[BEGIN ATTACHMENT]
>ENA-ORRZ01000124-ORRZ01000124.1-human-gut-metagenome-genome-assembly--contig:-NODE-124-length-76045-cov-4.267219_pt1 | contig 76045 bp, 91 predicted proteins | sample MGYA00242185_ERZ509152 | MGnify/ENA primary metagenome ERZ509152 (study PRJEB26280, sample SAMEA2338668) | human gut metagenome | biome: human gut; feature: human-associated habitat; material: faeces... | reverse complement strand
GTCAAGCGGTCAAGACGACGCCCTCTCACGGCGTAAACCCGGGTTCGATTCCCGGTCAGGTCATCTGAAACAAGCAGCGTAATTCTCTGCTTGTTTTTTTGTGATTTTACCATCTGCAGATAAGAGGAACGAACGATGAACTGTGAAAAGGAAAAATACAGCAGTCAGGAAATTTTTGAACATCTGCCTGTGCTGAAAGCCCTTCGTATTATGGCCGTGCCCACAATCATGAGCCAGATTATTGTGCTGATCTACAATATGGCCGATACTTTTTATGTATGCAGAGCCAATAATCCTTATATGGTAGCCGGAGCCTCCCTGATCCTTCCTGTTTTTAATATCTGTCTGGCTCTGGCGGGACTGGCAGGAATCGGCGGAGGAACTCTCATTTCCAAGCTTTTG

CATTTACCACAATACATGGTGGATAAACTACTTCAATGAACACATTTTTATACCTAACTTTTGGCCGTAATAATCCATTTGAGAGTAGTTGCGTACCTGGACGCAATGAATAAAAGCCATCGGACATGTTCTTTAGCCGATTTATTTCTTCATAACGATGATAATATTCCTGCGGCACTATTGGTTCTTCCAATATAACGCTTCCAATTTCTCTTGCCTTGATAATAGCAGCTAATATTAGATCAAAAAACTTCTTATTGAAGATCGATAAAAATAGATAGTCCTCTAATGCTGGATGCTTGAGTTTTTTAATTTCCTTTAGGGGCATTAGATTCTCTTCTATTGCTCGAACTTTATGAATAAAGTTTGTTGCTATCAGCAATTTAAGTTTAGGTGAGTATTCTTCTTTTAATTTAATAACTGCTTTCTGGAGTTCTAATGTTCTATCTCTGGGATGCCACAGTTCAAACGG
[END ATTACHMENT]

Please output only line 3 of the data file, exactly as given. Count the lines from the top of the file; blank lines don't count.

CATTTACCACAATACATGGTGGATAAACTACTTCAATGAACACATTTTTATACCTAACTTTTGGCCGTAATAATCCATTTGAGAGTAGTTGCGTACCTGGACGCAATGAATAAAAGCCATCGGACATGTTCTTTAGCCGATTTATTTCTTCATAACGATGATAATATTCCTGCGGCACTATTGGTTCTTCCAATATAACGCTTCCAATTTCTCTTGCCTTGATAATAGCAGCTAATATTAGATCAAAAAACTTCTTATTGAAGATCGATAAAAATAGATAGTCCTCTAATGCTGGATGCTTGAGTTTTTTAATTTCCTTTAGGGGCATTAGATTCTCTTCTATTGCTCGAACTTTATGAATAAAGTTTGTTGCTATCAGCAATTTAAGTTTAGGTGAGTATTCTTCTTTTAATTTAATAACTGCTTTCTGGAGTTCTAATGTTCTATCTCTGGGATGCCACAGTTCAAACGG